• 1
    $\begingroup$ Oh, cool, @pela. I've been wrong all these years, but now have it straightened out. Thanks. $\endgroup$ – Wayfaring Stranger Mar 19 '15 at 14:28
  • 1
    $\begingroup$ I… I thought that was what I did point out. I don't agree that the question is invalid and should not be answered. I think it's a great question, which gives you and me the opportunity to explain that velocities always should be expressed in relation to something, but that sometimes this "something" is so obvious that we don't need to. Which we did. $\endgroup$ – pela Mar 20 '15 at 11:21
3
$\begingroup$

The question itself is wrong, actually.

There is no such thing as absolute velocity, which is what you're assuming in your question. Velocity is always relative to a frame of reference.

Your speed relative to your chair is zero, but it's not zero relative to the airplanes flying over your house.

When you say "a point in space where nothing is moving and velocity is essentially 0", you must add "relative to such-and-such frame of reference", otherwise your statement makes no sense.

By that token, any object in any point of space has zero speed relative to any frame of reference rigidly attached to it, and non-zero speed relative to other frames. You can't talk about speed unless you specify the frame against which it is measured.

Speed doesn't even exist by itself. It's always relative to a frame. It's not a property of an object or (even worse) a property of "a point in space". It's a relation between an object (the moving thing) and another object (the frame). "Points in space" don't have properties themselves, space is featureless.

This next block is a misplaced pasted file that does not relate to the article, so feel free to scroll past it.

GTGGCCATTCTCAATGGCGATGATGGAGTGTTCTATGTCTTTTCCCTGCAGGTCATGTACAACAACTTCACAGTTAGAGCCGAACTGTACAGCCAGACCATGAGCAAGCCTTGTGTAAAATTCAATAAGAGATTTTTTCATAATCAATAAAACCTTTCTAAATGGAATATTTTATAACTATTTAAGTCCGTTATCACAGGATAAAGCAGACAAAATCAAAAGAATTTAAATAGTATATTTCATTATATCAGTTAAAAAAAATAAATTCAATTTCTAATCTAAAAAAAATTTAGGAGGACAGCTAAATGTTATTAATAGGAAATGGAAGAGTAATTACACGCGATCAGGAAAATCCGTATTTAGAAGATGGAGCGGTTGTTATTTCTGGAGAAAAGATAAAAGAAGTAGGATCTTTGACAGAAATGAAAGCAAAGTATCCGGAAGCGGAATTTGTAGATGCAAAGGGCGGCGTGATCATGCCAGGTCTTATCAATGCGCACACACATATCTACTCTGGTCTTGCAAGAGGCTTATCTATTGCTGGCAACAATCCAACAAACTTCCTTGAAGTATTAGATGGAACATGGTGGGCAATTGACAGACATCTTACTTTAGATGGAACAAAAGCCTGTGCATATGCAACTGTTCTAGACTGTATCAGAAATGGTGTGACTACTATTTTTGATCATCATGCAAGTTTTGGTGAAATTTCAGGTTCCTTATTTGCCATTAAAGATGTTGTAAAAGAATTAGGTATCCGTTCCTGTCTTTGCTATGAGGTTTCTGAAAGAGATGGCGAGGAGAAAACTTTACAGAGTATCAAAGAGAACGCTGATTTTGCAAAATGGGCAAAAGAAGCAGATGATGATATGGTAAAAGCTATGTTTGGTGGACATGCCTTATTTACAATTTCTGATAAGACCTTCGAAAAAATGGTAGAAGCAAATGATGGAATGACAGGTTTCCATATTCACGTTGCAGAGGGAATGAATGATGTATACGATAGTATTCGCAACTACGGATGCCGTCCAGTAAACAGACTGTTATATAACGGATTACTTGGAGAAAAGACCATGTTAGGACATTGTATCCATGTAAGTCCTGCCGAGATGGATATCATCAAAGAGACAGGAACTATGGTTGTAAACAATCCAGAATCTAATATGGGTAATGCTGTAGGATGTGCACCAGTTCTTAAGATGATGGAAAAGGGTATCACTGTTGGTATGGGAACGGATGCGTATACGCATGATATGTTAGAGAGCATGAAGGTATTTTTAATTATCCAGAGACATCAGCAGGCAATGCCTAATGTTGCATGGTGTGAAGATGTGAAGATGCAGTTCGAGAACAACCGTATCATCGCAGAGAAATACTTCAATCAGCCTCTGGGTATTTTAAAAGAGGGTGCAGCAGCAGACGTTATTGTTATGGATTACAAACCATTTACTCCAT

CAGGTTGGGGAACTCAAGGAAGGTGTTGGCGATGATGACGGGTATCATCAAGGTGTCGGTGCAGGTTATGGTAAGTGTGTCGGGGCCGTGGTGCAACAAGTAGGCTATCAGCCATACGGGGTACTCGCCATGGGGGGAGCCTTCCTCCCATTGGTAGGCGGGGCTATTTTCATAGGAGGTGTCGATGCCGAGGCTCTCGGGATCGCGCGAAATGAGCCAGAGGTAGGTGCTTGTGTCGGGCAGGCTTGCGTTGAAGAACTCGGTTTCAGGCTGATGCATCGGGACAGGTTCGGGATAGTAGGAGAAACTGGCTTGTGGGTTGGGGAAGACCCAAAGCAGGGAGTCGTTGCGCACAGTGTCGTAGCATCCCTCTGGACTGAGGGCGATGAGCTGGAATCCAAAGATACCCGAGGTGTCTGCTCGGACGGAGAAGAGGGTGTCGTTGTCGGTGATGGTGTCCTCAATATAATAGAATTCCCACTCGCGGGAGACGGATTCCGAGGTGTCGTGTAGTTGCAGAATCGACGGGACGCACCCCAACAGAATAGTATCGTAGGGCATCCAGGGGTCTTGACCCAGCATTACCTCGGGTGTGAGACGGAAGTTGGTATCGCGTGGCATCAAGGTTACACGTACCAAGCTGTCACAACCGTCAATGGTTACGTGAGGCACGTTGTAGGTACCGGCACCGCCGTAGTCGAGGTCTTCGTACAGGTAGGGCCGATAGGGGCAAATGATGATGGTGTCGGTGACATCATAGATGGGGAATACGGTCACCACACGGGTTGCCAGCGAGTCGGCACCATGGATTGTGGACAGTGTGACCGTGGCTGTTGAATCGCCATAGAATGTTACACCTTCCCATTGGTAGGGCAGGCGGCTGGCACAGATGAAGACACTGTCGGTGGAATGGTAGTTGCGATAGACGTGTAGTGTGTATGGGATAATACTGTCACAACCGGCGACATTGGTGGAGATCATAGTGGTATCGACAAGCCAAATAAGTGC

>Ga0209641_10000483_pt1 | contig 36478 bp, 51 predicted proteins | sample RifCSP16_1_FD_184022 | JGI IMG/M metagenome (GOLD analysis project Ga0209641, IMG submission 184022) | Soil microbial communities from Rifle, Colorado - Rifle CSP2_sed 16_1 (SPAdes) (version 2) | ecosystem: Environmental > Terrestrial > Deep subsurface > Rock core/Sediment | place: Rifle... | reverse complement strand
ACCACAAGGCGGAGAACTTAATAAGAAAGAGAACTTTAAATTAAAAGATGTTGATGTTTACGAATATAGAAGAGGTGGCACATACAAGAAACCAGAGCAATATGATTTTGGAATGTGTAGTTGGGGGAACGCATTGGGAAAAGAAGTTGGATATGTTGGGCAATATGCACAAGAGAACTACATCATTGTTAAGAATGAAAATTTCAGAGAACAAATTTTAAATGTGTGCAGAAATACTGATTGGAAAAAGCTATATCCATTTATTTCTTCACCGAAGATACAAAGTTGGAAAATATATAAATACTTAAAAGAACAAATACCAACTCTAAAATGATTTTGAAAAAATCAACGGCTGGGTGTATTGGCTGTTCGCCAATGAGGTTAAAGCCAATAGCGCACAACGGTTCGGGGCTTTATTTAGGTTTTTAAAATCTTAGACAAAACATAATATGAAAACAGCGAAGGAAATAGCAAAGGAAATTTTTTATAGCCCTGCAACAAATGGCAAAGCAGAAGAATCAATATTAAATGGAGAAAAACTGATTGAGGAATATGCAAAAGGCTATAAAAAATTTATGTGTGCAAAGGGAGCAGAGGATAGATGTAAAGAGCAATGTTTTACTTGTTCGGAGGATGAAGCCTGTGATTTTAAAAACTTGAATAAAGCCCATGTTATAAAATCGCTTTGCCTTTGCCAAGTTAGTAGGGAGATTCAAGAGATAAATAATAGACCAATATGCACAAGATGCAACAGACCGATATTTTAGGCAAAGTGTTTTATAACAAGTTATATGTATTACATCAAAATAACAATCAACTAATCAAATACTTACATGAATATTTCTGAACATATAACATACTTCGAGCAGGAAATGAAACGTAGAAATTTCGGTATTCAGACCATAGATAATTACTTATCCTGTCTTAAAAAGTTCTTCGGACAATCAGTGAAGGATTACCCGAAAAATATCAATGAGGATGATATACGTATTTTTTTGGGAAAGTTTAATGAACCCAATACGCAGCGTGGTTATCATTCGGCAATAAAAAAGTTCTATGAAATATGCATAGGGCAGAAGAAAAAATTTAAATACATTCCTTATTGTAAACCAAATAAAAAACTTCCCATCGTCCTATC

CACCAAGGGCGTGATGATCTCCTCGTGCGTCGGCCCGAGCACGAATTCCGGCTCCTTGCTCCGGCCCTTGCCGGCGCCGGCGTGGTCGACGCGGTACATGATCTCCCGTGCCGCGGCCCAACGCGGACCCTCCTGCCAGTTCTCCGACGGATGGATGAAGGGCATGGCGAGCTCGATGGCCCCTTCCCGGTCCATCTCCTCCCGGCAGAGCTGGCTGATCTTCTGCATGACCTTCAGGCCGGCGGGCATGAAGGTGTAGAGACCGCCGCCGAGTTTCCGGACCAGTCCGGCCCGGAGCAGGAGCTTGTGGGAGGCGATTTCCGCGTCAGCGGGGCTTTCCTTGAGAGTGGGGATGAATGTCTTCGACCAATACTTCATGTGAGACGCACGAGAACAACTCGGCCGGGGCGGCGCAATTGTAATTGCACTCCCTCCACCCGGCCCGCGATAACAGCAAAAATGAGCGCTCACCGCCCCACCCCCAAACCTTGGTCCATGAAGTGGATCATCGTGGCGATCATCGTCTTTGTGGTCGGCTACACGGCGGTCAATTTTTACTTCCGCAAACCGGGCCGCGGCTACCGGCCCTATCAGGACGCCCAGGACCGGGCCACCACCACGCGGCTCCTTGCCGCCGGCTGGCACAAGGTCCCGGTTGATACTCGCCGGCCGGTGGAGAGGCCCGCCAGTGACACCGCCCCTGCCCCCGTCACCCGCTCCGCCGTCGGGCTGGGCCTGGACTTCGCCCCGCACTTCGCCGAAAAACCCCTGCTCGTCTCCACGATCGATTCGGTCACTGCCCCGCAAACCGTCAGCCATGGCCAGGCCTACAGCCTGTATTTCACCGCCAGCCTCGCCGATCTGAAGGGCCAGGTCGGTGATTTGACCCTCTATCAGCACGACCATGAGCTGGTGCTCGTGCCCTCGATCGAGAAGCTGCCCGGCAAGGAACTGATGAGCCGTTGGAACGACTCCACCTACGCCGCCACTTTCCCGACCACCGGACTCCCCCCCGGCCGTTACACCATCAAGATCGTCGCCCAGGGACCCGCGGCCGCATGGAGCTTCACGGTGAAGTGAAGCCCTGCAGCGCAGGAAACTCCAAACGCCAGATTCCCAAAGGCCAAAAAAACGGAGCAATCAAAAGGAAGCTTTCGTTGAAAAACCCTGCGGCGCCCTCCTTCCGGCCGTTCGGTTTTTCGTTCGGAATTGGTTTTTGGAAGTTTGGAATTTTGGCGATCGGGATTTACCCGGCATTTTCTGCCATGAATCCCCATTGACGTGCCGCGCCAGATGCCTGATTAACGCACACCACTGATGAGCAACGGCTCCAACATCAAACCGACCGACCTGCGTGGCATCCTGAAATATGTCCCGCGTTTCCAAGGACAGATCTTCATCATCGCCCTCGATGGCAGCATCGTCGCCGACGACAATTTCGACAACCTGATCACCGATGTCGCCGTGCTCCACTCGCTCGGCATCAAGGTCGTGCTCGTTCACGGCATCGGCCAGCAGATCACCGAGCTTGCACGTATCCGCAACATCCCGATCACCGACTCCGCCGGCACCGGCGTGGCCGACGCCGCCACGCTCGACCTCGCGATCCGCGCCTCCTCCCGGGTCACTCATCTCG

Cars may seem like they have a speed as an intrinsic property, but that's just their speed relative to the ground. The car's speed relative to its driver is very different (and hopefully equal to zero). And the car's speed relative to a comet in the Solar System is yet again different.

Any further considerations, such as the flow of time, etc., are invalid as long as you're not asking the right question. Again, speed can only exist relative to something and, as such, it depends on the choice of the frame. And time depends on that whole causal chain.

$\endgroup$
1
  • $\begingroup$ I am strongly disagree with the current science about the idea Florin and I tell you why.... In my point of view there is no fix physical object in space unless if it would be made artificially. I believe light would give a reference point in this matter to calculate the absolut zero speed in speed as light speed Is constant. Also because speed is relative to time it would also tell us that would be the point where time is running In the absolute fastest in space. The calculation: We need two laser beam shooted opposite direction the same time away from each other. Let’s call them X and Y. The $\endgroup$ – Attila Varga Nov 20 '18 at 11:53

Your Answer

By clicking “Post Your Answer”, you agree to our terms of service, privacy policy and cookie policy

Not the answer you're looking for? Browse other questions tagged or ask your own question.